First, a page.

I know I messed up,

You did not mess up. At worst, you made an honest mistake. You have explored every possible avenue to rectify the issue that your mother is pointing out.

Genuine question: if a parent is unable to forgive their child for making a genuine mistake with minor consequences (i.e. nothing irreparable); do you think they are being a good parent?

but is she overreacting?

Yes. However, that doesn't answer whether or not she is maliciously overreacting.

You can answer this better than we can. Is your mother prone to drama, regardless of whether she's trying to get what she wants? Can she be dramatic even when being dramatic is not to her benefit?

Is there anything I can do to make the situation less sucky?

If your mother is trying to manipulate you, then there isn't much you can do. In this case, the problem she is raising is merely her current method of gaining leverage on you. Even if you fix the problem; she'll look for the next justification to force your hand towards what she wants.
Even if you point out the blatant manipulation, she would never admit to it. There is little point in trying to do so. This advice comes from personal experience.

It is impossible to wake someone up when they only pretend to be asleep.

However, if your mother's behavior is not intentional, then there is indeed something you can do to make things less sucky.

I am well aware of my personal bias with emotionally manipulative parents. Forgoing my bias as best as I can; based on what you've told me, I think your mother is knowingly trying to force your hand.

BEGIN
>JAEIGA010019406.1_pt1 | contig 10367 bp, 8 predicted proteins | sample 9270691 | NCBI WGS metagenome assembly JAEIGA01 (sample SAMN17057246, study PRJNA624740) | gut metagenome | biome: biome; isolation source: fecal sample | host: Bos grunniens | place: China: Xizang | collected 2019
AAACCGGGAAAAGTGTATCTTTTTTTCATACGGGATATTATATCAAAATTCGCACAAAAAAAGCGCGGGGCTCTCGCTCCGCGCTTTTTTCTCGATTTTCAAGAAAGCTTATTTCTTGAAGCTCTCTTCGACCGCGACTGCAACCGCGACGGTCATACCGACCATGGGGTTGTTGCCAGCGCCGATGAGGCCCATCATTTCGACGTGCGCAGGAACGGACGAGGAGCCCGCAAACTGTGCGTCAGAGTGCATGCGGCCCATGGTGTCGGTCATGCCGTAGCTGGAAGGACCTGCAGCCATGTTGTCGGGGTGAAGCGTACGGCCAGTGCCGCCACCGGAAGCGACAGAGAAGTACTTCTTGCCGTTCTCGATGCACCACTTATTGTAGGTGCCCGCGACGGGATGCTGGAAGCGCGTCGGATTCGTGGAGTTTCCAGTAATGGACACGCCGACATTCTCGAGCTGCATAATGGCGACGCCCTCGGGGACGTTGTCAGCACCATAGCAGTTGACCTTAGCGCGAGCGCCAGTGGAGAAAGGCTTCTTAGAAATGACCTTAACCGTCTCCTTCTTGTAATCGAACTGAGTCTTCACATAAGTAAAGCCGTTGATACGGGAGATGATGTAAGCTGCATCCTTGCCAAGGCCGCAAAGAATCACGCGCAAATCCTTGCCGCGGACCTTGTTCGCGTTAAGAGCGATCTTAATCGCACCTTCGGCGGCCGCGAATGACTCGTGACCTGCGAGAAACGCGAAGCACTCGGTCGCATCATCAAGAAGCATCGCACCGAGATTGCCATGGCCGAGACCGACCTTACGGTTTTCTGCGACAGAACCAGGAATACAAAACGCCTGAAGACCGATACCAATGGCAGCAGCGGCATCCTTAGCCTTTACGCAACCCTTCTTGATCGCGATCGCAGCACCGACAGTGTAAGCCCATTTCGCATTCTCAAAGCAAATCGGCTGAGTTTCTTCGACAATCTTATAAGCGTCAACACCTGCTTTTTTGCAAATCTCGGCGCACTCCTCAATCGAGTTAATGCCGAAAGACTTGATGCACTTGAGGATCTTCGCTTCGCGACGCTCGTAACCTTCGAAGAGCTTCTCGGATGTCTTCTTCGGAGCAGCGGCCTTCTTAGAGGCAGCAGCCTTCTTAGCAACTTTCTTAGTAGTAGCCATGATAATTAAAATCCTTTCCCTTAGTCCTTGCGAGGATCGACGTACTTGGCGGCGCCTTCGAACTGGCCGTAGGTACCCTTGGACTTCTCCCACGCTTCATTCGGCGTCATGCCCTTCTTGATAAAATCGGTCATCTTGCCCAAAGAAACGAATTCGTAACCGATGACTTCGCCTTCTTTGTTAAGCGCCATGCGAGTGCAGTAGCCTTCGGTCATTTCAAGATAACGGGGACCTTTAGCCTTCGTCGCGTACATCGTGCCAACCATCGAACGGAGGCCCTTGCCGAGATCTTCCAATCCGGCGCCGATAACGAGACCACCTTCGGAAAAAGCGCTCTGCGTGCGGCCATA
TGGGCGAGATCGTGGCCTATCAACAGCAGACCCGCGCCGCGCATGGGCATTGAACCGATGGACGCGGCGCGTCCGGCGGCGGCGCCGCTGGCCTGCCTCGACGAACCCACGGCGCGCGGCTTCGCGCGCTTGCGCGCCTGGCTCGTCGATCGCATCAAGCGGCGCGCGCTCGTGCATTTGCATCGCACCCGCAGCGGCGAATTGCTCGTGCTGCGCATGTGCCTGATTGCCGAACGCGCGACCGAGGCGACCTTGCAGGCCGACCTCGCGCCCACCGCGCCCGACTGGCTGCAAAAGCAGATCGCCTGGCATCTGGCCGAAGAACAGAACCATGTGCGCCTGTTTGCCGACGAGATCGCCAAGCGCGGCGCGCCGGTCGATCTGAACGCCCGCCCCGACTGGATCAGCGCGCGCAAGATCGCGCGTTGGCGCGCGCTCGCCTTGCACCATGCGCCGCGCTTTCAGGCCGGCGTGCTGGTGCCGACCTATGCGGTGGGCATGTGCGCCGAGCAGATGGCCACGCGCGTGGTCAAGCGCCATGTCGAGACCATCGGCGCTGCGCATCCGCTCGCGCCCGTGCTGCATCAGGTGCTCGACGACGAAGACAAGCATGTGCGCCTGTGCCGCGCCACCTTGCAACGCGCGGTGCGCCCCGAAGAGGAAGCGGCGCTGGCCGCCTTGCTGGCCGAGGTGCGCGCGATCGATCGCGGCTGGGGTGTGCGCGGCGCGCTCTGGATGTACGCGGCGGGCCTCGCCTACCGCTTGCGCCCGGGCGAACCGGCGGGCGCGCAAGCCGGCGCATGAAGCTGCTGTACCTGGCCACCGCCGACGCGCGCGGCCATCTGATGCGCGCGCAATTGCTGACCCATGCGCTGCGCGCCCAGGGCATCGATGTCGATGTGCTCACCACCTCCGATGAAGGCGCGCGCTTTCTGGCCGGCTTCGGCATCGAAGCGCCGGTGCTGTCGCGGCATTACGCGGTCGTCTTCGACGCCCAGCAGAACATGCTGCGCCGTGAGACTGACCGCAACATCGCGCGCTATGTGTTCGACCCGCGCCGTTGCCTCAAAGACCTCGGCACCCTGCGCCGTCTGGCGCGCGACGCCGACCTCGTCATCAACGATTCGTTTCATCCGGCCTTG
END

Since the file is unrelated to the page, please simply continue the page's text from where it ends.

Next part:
Note that I only know what you have told me. In other words; the words you chose paint your mother as manipulative. There are three options here:

  1. Your explanation is factually accurate and she is manipulating you,
  2. Your explanation carries a personal bias, which would mean that you (possibly subconsciously) believe she's manipulating you.
  3. I am wrong. (but it's hard for me to conclude that based on my own opinion, of course)

I cannot conclusively answer this. I'm only assessing what I read in your question, while trying to avoid any personal bias as best as I can.


How to make things less sucky

This part assumes that your mother's behavior is not intentional, i.e. she is not being malicious and simply prone to emotional dramatic outbursts.

The core of the issue here is your mother's response to the situation.

However, in order to maintain the relationship between you and her; you need to be on your mother's side.

  • When approaching the issue, never describe it as a her fault. Don't pit her as the opposition in this.
  • Instead, try to be her ally. Offer her assistance to improve things.
  • Focus on how her behavior makes you feel, rather than what she does wrong.
  • Apologize for your genuine mistake. Mention that it was a genuine mistake and not intentional; but try to avoid trying to repeatedly make that case (this can come across as trying to sell her on a lie).
  • Ideally, you'll want to include your siblings/father in this. Addressing this is essentially an intervention; which is much more effective when several loved ones talk to her about it openly (without accusing, judging or labeling her).
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    One of the most comprehensive, well thought out, balanced, and insightful answers I've ever seen on this site. It constitutes a good reference point for many questions which get asked on this site. – AndreiROM Feb 15 '18 at 15:47
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    Wow. I am completely blown away by this response. It's incredibly helpful to me to see an unbiased opinion with follow-up steps and a view from both sides. I've never really questioned my relationship with my mom until she started her campaign against my partner. While I'm not sure if she's intentionally being manipulative or not, your answer has helped me understand the situation more. I appreciate your advice. Thank you! – ToHellWithRoses Feb 15 '18 at 21:33